How Alice Telford Helped Launch the Women’s Cycling Movement in Utah

By Tara McKee

Alioce Telford
Alice Telford on the road during the 2011 Little Red Riding Hood. Photo: Robin Perkins.

I don’t think that women’s cycling or cycling in general in Utah would be what it is today without Alice Telford. We all owe a remarkable amount to her. She’s absolutely incredible.

–Jon Smith, Event Director, Cycle Salt Lake Century

At last year’s Little Red Riding Hood Ride dinner, I had the chance to introduce my friend Alice Telford, to an admirer from Colorado. The woman from Colorado, Teresa Robbins, had been profiled in Bicycling magazine in 2008 for what she had done to promote women’s cycling. Yet Teresa, the founder and executive director of the Venus de Miles women’s rides, was in awe of the petite octogenarian in front of her. Teresa felt that Alice was one of women who helped kick off the new wave of women’s cycling in the last decade of the 20th Century. We asked Alice how far she was going to ride the next day. “Just about 65 miles,” the 87-year old replied, adding that she would have to do that in two loops to avoid hills which would put a strain on her recent knee replacements. “Now I’m really intimidated,” Teresa joked.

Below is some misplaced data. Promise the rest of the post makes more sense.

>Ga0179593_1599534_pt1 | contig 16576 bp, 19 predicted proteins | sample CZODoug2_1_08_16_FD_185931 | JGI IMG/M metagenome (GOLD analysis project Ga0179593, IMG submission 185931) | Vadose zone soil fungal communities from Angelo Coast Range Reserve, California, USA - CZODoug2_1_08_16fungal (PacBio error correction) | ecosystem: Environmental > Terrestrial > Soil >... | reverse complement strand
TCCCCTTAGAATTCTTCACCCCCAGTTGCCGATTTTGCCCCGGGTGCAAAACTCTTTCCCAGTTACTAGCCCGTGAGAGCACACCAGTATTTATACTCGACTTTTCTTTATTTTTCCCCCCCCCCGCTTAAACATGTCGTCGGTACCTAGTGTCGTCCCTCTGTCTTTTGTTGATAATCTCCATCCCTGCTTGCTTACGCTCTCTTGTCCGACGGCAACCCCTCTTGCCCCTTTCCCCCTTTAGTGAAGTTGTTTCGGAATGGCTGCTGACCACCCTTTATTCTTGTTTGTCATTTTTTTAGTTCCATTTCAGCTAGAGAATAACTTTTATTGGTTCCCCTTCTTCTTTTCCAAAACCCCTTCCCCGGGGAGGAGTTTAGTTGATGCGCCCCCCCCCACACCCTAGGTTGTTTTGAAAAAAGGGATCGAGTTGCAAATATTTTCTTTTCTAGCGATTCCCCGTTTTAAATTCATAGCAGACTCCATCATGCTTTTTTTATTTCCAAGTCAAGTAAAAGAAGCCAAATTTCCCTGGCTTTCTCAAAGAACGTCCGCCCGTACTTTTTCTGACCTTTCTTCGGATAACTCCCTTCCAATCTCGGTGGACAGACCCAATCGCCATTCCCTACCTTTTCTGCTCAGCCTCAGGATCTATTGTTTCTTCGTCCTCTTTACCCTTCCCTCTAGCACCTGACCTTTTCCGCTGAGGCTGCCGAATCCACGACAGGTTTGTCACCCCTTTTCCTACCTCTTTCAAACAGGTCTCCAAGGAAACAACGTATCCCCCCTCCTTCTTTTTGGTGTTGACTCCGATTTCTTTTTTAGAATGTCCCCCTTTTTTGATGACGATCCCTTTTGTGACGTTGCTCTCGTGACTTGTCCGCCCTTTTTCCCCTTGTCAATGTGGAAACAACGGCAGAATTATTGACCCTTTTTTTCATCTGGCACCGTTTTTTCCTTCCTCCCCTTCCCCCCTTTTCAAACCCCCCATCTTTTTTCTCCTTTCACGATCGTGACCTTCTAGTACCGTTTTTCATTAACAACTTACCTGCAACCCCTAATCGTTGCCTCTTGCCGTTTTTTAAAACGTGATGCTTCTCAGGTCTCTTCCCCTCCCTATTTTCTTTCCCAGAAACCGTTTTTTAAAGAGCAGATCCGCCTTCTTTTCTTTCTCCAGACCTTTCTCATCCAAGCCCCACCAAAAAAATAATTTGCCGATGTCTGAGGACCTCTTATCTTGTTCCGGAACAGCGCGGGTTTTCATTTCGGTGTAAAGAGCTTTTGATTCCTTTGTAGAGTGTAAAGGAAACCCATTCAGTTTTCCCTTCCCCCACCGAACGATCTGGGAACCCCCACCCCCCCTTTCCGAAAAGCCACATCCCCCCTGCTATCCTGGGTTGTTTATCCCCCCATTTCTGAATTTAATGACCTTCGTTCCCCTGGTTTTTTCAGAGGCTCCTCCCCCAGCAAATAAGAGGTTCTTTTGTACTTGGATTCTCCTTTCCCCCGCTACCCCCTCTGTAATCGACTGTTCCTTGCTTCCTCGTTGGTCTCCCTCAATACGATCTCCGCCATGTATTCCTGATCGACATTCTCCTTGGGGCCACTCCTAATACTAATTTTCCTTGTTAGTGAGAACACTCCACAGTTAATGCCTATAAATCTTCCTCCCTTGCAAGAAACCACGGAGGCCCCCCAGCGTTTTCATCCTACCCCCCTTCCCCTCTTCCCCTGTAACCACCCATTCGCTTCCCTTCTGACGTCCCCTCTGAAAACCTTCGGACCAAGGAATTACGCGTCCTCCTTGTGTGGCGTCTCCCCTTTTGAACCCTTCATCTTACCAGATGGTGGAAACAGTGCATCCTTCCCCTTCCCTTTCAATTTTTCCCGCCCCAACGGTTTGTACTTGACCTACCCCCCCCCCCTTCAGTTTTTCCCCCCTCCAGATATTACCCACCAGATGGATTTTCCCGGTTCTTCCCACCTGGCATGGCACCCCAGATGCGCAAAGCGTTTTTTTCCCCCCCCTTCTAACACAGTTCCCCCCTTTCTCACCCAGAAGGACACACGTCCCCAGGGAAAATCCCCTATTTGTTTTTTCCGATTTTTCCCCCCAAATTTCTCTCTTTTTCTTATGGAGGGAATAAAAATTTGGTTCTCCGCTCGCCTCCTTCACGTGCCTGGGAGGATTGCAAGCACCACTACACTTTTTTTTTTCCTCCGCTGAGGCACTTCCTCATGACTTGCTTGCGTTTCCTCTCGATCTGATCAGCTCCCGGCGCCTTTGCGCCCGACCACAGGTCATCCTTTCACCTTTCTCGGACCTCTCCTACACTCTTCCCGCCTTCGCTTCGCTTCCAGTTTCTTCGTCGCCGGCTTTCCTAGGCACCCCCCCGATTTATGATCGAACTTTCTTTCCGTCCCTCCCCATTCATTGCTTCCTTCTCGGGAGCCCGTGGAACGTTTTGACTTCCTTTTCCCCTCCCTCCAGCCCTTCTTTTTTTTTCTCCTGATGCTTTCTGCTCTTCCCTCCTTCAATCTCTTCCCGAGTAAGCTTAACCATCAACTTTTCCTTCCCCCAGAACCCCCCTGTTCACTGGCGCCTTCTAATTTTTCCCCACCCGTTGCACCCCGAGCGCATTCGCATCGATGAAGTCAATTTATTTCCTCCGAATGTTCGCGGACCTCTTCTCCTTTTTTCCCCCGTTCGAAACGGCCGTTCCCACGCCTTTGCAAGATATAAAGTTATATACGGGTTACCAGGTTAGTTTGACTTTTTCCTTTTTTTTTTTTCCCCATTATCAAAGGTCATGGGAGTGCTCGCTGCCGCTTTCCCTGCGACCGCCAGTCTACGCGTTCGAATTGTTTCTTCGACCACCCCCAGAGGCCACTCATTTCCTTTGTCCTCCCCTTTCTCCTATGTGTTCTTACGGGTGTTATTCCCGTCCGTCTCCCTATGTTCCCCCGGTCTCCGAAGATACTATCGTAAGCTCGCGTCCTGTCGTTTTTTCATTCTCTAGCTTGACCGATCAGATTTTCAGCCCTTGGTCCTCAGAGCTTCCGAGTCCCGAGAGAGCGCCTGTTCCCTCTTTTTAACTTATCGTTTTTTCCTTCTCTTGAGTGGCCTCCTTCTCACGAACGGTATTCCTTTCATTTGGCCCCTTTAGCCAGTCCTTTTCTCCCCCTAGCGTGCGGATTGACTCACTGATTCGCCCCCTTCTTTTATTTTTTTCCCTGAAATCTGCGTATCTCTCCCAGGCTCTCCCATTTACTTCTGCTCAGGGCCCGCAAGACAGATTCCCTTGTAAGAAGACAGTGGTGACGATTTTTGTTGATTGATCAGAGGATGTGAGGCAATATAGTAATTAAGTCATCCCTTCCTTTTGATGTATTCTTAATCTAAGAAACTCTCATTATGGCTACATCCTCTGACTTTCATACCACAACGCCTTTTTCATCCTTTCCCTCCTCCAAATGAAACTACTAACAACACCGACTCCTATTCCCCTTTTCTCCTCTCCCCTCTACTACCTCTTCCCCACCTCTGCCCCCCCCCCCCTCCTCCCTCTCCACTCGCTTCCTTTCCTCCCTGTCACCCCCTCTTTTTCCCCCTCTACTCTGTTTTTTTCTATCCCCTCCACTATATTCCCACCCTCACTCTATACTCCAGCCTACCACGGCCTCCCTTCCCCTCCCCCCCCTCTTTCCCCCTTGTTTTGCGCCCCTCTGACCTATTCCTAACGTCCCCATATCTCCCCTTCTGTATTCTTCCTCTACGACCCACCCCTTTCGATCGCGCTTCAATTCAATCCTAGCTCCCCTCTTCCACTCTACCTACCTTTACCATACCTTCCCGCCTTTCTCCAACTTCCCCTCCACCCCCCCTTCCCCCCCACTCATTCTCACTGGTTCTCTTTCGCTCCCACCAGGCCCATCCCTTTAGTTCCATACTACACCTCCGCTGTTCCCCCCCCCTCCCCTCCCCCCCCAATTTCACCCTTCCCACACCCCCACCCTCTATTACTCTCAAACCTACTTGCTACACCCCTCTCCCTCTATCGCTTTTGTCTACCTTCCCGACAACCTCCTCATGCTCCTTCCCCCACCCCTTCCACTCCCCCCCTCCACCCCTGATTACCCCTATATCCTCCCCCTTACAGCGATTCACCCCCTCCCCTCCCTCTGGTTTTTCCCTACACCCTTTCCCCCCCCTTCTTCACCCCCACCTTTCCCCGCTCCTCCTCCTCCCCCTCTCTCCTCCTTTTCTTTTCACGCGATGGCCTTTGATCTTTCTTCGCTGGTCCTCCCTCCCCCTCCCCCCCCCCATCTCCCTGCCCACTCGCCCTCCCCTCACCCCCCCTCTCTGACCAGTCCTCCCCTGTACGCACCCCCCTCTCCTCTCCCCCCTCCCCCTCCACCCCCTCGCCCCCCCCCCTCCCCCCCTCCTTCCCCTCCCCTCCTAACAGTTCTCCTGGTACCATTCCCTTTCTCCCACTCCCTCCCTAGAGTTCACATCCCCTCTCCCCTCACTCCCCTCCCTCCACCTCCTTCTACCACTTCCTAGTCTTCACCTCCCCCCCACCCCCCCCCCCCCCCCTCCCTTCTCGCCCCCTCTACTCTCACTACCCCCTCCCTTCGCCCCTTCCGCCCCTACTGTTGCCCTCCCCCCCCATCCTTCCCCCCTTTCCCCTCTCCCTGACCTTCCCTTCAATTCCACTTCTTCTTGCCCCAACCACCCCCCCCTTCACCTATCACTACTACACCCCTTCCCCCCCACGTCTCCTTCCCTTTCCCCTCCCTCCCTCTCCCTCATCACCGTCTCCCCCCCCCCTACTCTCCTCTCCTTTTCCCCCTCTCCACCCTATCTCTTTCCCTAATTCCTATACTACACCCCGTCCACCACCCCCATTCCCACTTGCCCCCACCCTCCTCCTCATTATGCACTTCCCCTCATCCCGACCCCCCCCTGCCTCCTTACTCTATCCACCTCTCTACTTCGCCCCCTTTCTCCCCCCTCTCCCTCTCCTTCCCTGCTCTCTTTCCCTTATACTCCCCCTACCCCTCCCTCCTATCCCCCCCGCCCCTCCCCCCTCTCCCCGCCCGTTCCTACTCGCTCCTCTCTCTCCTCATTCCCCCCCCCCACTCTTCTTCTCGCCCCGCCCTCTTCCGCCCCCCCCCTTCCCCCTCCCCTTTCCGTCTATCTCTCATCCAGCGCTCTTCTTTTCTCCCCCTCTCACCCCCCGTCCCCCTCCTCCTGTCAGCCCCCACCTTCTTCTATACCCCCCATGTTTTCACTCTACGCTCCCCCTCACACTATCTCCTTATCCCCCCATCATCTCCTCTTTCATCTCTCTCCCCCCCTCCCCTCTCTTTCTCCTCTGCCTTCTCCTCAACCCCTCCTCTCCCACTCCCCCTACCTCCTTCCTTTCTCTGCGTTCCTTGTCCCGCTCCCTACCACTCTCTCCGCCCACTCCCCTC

Alice truly has been a modern pioneer for women’s cycling in Utah. It was Alice who started the Little Red Riding Hood Ride twenty-five years ago in Cache Valley. This women’s ride has grown over the years from a couple dozen the first year, hitting the 100 rider mark in the early ‘90s to 3500 in 2012. This northern Utah ride has become one of the classic women’s rides in the US and has spawned many others around the country. In Utah alone, there are now seven women’s only rides including Little Red: The Goldilocks Ride (which is also in Boise and Las Vegas), Spokes for Hope, Wonder Woman Century Ride, The Wish 100, Ladies’ Pamperfest Challenge and the brand new Wildflower Pedalfest. Many of Utah’s and Idaho’s rides were started because the Little Red Ride had become so popular; it always sold out quickly, disappointing thousands of women. Most of the ride directors told me they first became inspired to start their own ride after they found it difficult to get one of the coveted registrations themselves. One such disappointed would-be rider from southern Idaho, DaNae Young, started a new ladies-only ride, the Spinderella Ride which will debut this June in Pocatello. She began the planning just a few days after Little Red sold out all 3500 slots in less than an hour on February 1, 2012.